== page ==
19 dead as truck loaded with cement overturns in India

India has some of the world's deadliest roads,with road accidents claiming lives of more than 150,000 people each...

Afp May 19, 2018
Most accidents are blamed on poor roads, badly-maintained vehicles and reckless driving PHOTO: EXPRESS

AHMEDABAD: A truck overturned in India on Saturday killing 19 labourers who were crushed under cement sacks that fell from the vehicle as it toppled, police said.

Six others were injured in the accident which happened on a busy highway in western Gujarat state, the latest deadly crash on India's notoriously accident-prone roads.

"19 persons including 12 women, three teenagers and four men were killed when the truck coming from Pipavav Port overturned on (the) Ahmedabad-Dholera highway," police superintendent R. V. Asari told AFP.

"All the deceased were labourers going to work in fields in Anand district. All were buried under the cement sacks after the truck overturned."

Woman killed in Blue Area road crash

Asari said it appeared the driver dozed off at the wheel which caused the truck to skip off the road and flip over.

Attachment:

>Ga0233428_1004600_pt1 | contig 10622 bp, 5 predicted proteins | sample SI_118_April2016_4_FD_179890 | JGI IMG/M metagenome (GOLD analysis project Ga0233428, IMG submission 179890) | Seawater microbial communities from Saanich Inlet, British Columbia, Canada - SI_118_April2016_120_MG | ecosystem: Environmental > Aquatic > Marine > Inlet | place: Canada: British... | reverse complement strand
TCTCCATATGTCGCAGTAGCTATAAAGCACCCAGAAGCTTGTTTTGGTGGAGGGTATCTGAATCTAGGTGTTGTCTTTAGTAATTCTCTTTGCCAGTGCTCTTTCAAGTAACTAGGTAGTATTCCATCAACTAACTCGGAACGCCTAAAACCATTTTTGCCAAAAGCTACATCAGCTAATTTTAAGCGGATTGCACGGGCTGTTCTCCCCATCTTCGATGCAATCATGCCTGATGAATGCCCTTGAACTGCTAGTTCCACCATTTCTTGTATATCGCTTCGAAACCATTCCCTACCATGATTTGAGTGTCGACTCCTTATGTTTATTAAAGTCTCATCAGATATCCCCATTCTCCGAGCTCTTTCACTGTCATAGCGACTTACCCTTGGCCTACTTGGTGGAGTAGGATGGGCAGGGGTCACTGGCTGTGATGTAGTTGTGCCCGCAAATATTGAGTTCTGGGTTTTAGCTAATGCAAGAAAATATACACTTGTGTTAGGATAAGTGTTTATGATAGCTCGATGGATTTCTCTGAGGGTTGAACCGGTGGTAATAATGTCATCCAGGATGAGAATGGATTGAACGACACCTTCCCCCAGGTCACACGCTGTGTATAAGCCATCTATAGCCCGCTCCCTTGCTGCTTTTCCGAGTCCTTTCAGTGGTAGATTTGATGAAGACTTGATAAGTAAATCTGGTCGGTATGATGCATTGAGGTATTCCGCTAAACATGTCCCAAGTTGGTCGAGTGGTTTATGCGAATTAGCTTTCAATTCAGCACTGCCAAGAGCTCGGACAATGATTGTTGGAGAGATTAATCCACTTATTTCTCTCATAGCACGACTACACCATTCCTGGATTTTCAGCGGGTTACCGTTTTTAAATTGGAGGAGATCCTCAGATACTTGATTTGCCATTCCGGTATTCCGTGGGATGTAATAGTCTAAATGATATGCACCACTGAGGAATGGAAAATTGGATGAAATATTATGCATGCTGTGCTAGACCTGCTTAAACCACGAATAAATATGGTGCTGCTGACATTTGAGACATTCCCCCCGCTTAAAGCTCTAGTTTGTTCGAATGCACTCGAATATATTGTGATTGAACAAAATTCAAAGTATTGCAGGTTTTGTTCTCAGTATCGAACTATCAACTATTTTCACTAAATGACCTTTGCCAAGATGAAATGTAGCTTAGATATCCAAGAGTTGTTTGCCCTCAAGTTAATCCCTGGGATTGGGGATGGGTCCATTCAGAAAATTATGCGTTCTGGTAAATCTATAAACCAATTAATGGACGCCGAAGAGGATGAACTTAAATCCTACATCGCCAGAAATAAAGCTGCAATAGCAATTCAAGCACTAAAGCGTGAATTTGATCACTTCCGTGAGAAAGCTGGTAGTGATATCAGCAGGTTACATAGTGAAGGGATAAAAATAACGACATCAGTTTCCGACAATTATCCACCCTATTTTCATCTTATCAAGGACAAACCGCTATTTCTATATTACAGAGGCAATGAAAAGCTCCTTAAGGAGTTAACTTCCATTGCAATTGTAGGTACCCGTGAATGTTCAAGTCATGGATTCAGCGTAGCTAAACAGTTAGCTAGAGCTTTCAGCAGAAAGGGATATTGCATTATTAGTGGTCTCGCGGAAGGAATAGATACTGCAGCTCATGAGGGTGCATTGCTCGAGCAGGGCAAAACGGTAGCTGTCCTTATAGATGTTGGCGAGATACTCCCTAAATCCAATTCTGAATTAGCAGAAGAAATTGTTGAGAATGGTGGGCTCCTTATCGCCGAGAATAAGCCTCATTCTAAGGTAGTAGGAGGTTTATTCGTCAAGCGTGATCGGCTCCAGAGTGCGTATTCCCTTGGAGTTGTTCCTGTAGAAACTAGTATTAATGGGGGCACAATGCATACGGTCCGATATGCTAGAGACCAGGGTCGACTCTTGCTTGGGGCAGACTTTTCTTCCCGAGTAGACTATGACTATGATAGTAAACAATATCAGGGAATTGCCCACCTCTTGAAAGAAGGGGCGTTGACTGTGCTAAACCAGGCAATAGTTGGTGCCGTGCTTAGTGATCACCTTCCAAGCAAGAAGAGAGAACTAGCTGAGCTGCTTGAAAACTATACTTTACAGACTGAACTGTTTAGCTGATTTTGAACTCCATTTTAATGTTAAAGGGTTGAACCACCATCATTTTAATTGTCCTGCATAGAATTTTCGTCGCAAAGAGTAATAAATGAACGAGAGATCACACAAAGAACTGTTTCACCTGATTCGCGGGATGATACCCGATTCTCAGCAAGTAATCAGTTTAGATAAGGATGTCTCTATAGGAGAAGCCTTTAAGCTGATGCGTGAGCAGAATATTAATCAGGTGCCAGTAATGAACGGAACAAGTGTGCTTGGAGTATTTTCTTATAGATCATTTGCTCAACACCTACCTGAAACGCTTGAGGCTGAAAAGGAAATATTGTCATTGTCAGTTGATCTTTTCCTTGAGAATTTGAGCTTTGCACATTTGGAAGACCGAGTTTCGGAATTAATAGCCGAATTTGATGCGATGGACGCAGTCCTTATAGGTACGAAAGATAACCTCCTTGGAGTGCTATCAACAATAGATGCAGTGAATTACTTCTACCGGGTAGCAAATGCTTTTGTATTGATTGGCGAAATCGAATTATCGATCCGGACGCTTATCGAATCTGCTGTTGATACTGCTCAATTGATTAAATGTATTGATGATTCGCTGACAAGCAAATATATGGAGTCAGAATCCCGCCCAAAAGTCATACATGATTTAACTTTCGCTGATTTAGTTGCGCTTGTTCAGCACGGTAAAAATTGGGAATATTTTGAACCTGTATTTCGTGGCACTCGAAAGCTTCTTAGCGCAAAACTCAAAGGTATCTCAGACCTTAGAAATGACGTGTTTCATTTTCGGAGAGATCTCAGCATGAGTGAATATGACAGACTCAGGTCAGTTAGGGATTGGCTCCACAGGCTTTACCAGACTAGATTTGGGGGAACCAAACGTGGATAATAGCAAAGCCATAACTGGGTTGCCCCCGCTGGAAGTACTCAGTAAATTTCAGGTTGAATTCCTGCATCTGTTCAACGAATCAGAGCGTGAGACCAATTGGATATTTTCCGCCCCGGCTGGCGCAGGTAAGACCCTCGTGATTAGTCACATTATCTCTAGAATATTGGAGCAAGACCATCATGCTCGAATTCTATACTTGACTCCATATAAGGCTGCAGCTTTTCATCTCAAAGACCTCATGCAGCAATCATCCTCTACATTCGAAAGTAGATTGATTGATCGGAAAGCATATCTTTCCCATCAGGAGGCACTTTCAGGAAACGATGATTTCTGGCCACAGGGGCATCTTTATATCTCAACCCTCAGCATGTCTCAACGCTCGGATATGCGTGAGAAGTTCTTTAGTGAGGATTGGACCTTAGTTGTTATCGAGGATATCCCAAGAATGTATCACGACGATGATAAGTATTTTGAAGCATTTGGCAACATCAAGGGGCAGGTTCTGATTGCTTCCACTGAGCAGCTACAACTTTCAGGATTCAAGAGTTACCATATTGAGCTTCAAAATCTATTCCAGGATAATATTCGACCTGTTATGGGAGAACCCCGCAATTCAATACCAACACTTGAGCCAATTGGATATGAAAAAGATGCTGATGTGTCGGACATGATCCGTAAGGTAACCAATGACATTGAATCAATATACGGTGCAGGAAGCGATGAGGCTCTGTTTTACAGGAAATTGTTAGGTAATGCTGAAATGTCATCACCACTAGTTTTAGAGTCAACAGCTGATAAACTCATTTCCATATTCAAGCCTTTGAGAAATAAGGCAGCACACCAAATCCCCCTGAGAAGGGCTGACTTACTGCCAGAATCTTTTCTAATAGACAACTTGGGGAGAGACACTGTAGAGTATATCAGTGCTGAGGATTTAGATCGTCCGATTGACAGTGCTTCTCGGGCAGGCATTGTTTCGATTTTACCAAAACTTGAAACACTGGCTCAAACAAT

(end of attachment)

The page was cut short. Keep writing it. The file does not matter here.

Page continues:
"We are currently engaged in rescue operations. How the accident occurred needs to be investigated. Primarily it appears that the driver dozed off," he added.

Four dead in two highway accidents

In another accident, 11 people were killed Friday in Uttarakhand state when a speeding truck rammed into a group of pilgrims walking towards a temple, the Press Trust of India reported.

India has some of the world's deadliest roads, claiming the lives of more than 150,000 people each year.

Last month, some 13 children were killed after a train smashed into a school bus in Uttar Pradesh state.

21 dead as truck en route to Indian wedding crashes: police

And 21 revellers were killed en route to a wedding when their truck flew off a bridge in Madhya Pradesh state.

Most accidents are blamed on poor roads, badly-maintained vehicles and reckless driving.

Commercial drivers are largely unregulated, meaning many work long hours through the night, raising the danger of them falling asleep at the wheel, campaigners say.


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